Why The Governor Of Texas Is So Eager To Pardon A Murderer

It remains unclear why Texas Governor Greg Abbot is pushing hard to pardon Army Sgt. Daniel Perry, who has been found guilty of murdering Garrett Foster during a Black Lives Matter protest.

By Sckylar Gibby-Brown | Published

texas governor

Everything’s bigger in Texas, including the controversy surrounding Texas Governor Greg Abbott’s desire to pardon United States Army Sgt. Daniel Perry. Perry, convicted of murder for shooting and killing Garrett Foster during a Black Lives Matter protest in 2020, is being reviewed by the state pardons and parole board, per Abbott’s request, according to NPR.

For those who haven’t been keeping up with Texas news, Perry and Foster crossed paths during a street protest in downtown Austin. Perry was working as an Uber driver at the time and was legally armed with a revolver, which he used to repeatedly shoot Foster, who was legally carrying an AK-47. The defense team claimed that Perry feared for his life and shot Foster in self-defense, while prosecutors argued that Perry instigated the incident by running a red light.

While the Texas governor is on Perry’s side, there were several witnesses who said that the Uber driver was driving dangerously close to pedestrians who were at the protest. Additionally, they claimed that Foster never raised his weapon, even though Perry claimed he was fighting for his life.

The jury ultimately found Perry guilty of murder, but Governor Abbott seems to think that Perry deserves a second chance. The Texas governor cited Perry’s attorney’s explanation that Perry shot Foster in self-defense and noted that Texas has strong “Stand Your Ground” laws that a jury or a progressive District Attorney cannot nullify.

Unfortunately for Perry, Abbott can’t grant a pardon on his own. He can only do so after the Board of Pardons and Paroles has made a recommendation on a case. However, the Texas governor can ask the board to look at particular cases, which is precisely what he’s done here. He’s even instructed the board to expedite its review and made it clear that he looks forward to approving the board’s pardon recommendation as soon as it hits his desk.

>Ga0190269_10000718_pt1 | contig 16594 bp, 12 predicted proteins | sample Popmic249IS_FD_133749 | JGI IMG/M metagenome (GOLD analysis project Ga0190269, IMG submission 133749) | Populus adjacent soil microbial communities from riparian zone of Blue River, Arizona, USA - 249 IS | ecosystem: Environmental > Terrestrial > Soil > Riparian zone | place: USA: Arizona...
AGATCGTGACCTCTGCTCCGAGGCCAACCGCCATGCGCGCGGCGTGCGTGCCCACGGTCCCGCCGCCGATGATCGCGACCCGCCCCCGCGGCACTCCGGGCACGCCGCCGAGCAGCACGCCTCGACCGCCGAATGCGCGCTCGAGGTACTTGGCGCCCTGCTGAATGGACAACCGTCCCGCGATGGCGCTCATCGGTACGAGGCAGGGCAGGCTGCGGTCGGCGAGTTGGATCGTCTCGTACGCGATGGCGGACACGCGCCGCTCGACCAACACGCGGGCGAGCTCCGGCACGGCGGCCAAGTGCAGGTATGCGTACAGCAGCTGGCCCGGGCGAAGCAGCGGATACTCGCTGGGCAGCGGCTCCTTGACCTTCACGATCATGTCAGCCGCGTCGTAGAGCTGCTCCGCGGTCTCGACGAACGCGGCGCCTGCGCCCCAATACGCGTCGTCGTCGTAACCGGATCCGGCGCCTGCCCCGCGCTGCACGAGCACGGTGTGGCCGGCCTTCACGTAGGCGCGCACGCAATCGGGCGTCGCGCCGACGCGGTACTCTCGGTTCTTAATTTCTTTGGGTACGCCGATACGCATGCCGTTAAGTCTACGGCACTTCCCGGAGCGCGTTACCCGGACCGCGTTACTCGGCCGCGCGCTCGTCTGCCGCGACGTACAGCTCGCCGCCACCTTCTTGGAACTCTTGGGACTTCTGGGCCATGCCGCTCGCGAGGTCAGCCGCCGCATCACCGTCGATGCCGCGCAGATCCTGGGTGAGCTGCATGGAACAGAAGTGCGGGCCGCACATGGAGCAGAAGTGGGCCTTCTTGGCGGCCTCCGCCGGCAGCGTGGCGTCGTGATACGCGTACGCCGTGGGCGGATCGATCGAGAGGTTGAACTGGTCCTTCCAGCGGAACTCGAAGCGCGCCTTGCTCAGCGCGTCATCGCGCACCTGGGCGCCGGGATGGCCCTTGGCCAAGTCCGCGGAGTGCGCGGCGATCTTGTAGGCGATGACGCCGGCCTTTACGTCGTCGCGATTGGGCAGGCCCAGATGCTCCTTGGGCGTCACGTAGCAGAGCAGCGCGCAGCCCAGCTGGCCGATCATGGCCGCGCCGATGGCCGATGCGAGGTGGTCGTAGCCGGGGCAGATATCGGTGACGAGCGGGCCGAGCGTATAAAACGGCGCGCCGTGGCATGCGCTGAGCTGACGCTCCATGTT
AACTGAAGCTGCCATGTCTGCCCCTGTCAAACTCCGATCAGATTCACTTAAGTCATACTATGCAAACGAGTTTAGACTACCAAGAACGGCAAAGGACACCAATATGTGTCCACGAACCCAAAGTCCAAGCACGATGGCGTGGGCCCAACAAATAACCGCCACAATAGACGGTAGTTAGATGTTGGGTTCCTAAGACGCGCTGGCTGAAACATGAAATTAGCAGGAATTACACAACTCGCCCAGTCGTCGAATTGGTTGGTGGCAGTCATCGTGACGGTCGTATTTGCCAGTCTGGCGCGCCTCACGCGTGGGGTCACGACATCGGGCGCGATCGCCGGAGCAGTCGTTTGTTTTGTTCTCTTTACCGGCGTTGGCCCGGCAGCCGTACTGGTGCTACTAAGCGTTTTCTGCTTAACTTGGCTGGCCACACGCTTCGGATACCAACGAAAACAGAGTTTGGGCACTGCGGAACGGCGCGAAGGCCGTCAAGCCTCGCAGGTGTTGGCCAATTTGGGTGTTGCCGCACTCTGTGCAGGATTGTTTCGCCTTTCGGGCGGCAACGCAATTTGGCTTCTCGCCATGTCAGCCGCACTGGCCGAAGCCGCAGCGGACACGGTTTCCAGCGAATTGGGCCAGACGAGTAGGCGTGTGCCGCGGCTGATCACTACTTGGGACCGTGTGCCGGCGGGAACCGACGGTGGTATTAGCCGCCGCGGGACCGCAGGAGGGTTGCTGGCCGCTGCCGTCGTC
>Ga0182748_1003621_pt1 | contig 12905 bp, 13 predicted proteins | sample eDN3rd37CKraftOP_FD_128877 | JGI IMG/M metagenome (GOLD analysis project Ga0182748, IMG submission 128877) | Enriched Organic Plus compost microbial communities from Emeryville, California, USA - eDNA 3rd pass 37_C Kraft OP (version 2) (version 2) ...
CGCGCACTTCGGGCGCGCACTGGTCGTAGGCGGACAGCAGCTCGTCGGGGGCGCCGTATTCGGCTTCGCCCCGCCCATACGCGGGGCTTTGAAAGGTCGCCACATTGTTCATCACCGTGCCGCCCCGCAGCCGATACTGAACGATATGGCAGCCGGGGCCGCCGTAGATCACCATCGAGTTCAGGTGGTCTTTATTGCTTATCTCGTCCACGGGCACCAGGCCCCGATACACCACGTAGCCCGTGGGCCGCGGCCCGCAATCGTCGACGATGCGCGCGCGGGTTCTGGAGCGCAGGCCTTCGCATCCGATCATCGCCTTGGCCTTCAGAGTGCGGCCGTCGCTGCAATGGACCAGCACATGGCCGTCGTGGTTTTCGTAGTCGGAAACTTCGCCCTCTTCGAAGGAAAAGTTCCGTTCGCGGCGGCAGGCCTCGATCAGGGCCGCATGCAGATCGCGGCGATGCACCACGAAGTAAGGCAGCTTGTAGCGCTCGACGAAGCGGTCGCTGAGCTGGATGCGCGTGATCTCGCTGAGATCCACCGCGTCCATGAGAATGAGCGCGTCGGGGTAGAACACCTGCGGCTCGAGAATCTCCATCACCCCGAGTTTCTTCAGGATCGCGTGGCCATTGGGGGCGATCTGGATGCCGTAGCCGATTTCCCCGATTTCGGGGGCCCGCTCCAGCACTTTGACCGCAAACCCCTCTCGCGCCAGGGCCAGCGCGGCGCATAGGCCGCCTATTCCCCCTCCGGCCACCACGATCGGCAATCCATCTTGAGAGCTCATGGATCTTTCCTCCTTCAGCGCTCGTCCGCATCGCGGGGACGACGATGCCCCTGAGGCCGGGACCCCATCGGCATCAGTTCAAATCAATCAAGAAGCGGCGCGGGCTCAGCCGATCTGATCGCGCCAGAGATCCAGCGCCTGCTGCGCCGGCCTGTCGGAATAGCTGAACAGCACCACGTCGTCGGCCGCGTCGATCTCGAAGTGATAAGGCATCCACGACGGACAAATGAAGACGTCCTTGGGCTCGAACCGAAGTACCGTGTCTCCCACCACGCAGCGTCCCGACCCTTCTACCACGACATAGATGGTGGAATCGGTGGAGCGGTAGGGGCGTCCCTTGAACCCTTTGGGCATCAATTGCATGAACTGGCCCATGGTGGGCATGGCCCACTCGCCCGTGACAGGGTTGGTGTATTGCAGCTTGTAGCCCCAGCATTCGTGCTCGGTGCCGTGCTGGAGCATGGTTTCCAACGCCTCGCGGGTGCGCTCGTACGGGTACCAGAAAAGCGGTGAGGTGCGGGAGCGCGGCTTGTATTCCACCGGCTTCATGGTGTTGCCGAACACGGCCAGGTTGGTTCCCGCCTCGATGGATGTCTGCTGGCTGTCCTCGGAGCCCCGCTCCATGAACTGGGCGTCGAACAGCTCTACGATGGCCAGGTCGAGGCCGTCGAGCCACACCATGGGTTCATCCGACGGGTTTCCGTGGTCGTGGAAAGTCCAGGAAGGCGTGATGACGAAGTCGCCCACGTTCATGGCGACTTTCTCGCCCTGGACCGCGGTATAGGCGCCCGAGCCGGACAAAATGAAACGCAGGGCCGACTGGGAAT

Not everyone is on board with the Texas governor’s plan, however. Travis County District Attorney José Garza has expressed his deep concern over the governor’s intervention in the case, especially since the legal process isn’t yet complete. Garza pointed out that a jury of twelve had already listened to testimony for nearly two weeks and had deliberated for over 15 hours before reaching a unanimous decision that Perry was guilty of murder. 

Garza also noted that the case would be reviewed by state and federal courts even without Abbott’s involvement to ensure proper legal procedures were followed.

It’s unclear how long the review might take, but it seems the Texas governor is eager to see his desired outcome sooner rather than later. Maybe he’s hoping to add “pardon-giver” to his resume alongside “former state Supreme Court justice” and “failed presidential candidate.” Nevertheless, Abbott’s desire to pardon Perry has left many Texans scratching their heads and wondering what, exactly, is going on in Austin.

As the legal process continues, Perry faces a potential life sentence for murder, a conviction that the United States Army Sgt. is likely excited to be rid of as soon as the Texas governor’s plan is completed.